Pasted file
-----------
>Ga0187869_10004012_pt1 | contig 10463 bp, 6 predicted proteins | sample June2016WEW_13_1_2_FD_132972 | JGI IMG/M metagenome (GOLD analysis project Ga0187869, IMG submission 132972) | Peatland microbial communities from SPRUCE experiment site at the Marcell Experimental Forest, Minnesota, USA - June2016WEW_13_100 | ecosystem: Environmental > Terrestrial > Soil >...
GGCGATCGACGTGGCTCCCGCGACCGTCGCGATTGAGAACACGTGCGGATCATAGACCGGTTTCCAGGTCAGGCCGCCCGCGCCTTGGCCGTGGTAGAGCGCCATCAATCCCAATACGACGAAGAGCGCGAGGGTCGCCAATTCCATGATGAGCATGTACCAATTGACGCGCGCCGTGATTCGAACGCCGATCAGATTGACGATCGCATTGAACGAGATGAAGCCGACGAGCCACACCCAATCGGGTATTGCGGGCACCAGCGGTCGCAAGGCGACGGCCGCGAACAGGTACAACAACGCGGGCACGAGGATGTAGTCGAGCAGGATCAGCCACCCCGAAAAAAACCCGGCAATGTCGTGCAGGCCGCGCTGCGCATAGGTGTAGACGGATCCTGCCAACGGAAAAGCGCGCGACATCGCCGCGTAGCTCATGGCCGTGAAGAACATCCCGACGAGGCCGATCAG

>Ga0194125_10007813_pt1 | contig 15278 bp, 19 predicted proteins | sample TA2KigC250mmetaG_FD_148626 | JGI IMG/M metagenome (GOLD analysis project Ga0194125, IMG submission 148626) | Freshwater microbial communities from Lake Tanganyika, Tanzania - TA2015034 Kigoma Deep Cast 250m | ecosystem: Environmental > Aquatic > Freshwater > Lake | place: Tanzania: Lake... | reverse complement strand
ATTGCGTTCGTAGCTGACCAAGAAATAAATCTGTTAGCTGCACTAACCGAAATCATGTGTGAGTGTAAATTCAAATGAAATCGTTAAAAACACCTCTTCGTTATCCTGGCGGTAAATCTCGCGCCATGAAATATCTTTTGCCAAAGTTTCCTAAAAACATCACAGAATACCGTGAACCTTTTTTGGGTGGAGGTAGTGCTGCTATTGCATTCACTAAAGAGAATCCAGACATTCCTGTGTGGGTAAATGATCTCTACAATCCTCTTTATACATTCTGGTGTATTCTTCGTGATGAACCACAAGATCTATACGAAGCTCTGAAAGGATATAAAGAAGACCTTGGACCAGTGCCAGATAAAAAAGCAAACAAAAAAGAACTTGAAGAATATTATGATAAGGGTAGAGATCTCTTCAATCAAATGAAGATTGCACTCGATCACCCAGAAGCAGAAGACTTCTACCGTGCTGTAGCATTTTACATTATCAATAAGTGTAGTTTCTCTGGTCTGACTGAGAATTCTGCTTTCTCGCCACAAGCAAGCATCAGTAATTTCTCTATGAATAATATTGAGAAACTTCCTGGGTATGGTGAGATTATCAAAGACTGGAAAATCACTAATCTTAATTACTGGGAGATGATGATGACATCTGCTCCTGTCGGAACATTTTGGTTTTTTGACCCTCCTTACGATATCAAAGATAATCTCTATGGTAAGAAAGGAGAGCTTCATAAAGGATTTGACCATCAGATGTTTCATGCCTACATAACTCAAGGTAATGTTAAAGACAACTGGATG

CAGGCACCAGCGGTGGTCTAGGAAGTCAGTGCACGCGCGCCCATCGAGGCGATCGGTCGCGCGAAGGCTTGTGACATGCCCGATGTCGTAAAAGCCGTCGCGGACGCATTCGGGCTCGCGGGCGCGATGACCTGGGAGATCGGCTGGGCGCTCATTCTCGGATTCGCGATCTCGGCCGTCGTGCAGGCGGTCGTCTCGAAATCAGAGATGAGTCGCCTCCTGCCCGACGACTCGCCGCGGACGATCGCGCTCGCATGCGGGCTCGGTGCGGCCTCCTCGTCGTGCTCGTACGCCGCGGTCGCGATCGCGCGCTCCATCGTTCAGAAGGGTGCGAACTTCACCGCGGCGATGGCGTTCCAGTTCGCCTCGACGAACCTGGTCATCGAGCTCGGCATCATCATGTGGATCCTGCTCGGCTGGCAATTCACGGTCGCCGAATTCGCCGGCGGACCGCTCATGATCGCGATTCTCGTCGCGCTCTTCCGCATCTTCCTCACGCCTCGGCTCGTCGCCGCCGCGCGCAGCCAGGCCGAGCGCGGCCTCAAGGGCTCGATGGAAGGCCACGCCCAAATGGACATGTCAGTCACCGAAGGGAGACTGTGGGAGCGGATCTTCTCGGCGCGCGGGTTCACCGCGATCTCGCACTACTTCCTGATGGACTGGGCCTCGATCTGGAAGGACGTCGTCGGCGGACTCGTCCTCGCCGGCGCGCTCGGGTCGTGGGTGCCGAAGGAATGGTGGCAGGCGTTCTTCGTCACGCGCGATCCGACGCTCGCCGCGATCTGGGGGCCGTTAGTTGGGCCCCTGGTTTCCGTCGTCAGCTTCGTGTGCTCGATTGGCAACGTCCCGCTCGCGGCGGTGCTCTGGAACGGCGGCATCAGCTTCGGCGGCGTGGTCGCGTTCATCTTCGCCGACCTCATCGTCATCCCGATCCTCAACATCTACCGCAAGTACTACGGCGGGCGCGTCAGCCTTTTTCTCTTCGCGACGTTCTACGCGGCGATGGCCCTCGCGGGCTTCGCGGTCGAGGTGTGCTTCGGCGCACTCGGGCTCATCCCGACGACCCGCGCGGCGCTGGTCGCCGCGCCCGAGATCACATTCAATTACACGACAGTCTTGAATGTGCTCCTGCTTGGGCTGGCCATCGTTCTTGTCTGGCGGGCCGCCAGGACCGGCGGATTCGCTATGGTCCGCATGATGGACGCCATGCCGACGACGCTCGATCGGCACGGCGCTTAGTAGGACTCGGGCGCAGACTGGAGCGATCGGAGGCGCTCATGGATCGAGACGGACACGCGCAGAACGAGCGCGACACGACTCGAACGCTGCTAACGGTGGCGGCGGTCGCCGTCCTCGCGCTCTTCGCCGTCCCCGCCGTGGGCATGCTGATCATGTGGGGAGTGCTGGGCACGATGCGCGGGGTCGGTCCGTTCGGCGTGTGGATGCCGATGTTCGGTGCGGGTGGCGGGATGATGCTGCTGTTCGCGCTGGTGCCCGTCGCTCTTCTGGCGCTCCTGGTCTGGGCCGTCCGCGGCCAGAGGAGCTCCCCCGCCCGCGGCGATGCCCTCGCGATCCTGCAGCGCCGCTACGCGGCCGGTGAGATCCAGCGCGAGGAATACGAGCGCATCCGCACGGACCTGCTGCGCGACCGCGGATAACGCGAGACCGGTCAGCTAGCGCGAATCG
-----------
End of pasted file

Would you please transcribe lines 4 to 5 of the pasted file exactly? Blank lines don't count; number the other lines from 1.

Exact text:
ATTGCGTTCGTAGCTGACCAAGAAATAAATCTGTTAGCTGCACTAACCGAAATCATGTGTGAGTGTAAATTCAAATGAAATCGTTAAAAACACCTCTTCGTTATCCTGGCGGTAAATCTCGCGCCATGAAATATCTTTTGCCAAAGTTTCCTAAAAACATCACAGAATACCGTGAACCTTTTTTGGGTGGAGGTAGTGCTGCTATTGCATTCACTAAAGAGAATCCAGACATTCCTGTGTGGGTAAATGATCTCTACAATCCTCTTTATACATTCTGGTGTATTCTTCGTGATGAACCACAAGATCTATACGAAGCTCTGAAAGGATATAAAGAAGACCTTGGACCAGTGCCAGATAAAAAAGCAAACAAAAAAGAACTTGAAGAATATTATGATAAGGGTAGAGATCTCTTCAATCAAATGAAGATTGCACTCGATCACCCAGAAGCAGAAGACTTCTACCGTGCTGTAGCATTTTACATTATCAATAAGTGTAGTTTCTCTGGTCTGACTGAGAATTCTGCTTTCTCGCCACAAGCAAGCATCAGTAATTTCTCTATGAATAATATTGAGAAACTTCCTGGGTATGGTGAGATTATCAAAGACTGGAAAATCACTAATCTTAATTACTGGGAGATGATGATGACATCTGCTCCTGTCGGAACATTTTGGTTTTTTGACCCTCCTTACGATATCAAAGATAATCTCTATGGTAAGAAAGGAGAGCTTCATAAAGGATTTGACCATCAGATGTTTCATGCCTACATAACTCAAGGTAATGTTAAAGACAACTGGATG

CAGGCACCAGCGGTGGTCTAGGAAGTCAGTGCACGCGCGCCCATCGAGGCGATCGGTCGCGCGAAGGCTTGTGACATGCCCGATGTCGTAAAAGCCGTCGCGGACGCATTCGGGCTCGCGGGCGCGATGACCTGGGAGATCGGCTGGGCGCTCATTCTCGGATTCGCGATCTCGGCCGTCGTGCAGGCGGTCGTCTCGAAATCAGAGATGAGTCGCCTCCTGCCCGACGACTCGCCGCGGACGATCGCGCTCGCATGCGGGCTCGGTGCGGCCTCCTCGTCGTGCTCGTACGCCGCGGTCGCGATCGCGCGCTCCATCGTTCAGAAGGGTGCGAACTTCACCGCGGCGATGGCGTTCCAGTTCGCCTCGACGAACCTGGTCATCGAGCTCGGCATCATCATGTGGATCCTGCTCGGCTGGCAATTCACGGTCGCCGAATTCGCCGGCGGACCGCTCATGATCGCGATTCTCGTCGCGCTCTTCCGCATCTTCCTCACGCCTCGGCTCGTCGCCGCCGCGCGCAGCCAGGCCGAGCGCGGCCTCAAGGGCTCGATGGAAGGCCACGCCCAAATGGACATGTCAGTCACCGAAGGGAGACTGTGGGAGCGGATCTTCTCGGCGCGCGGGTTCACCGCGATCTCGCACTACTTCCTGATGGACTGGGCCTCGATCTGGAAGGACGTCGTCGGCGGACTCGTCCTCGCCGGCGCGCTCGGGTCGTGGGTGCCGAAGGAATGGTGGCAGGCGTTCTTCGTCACGCGCGATCCGACGCTCGCCGCGATCTGGGGGCCGTTAGTTGGGCCCCTGGTTTCCGTCGTCAGCTTCGTGTGCTCGATTGGCAACGTCCCGCTCGCGGCGGTGCTCTGGAACGGCGGCATCAGCTTCGGCGGCGTGGTCGCGTTCATCTTCGCCGACCTCATCGTCATCCCGATCCTCAACATCTACCGCAAGTACTACGGCGGGCGCGTCAGCCTTTTTCTCTTCGCGACGTTCTACGCGGCGATGGCCCTCGCGGGCTTCGCGGTCGAGGTGTGCTTCGGCGCACTCGGGCTCATCCCGACGACCCGCGCGGCGCTGGTCGCCGCGCCCGAGATCACATTCAATTACACGACAGTCTTGAATGTGCTCCTGCTTGGGCTGGCCATCGTTCTTGTCTGGCGGGCCGCCAGGACCGGCGGATTCGCTATGGTCCGCATGATGGACGCCATGCCGACGACGCTCGATCGGCACGGCGCTTAGTAGGACTCGGGCGCAGACTGGAGCGATCGGAGGCGCTCATGGATCGAGACGGACACGCGCAGAACGAGCGCGACACGACTCGAACGCTGCTAACGGTGGCGGCGGTCGCCGTCCTCGCGCTCTTCGCCGTCCCCGCCGTGGGCATGCTGATCATGTGGGGAGTGCTGGGCACGATGCGCGGGGTCGGTCCGTTCGGCGTGTGGATGCCGATGTTCGGTGCGGGTGGCGGGATGATGCTGCTGTTCGCGCTGGTGCCCGTCGCTCTTCTGGCGCTCCTGGTCTGGGCCGTCCGCGGCCAGAGGAGCTCCCCCGCCCGCGGCGATGCCCTCGCGATCCTGCAGCGCCGCTACGCGGCCGGTGAGATCCAGCGCGAGGAATACGAGCGCATCCGCACGGACCTGCTGCGCGACCGCGGATAACGCGAGACCGGTCAGCTAGCGCGAATCG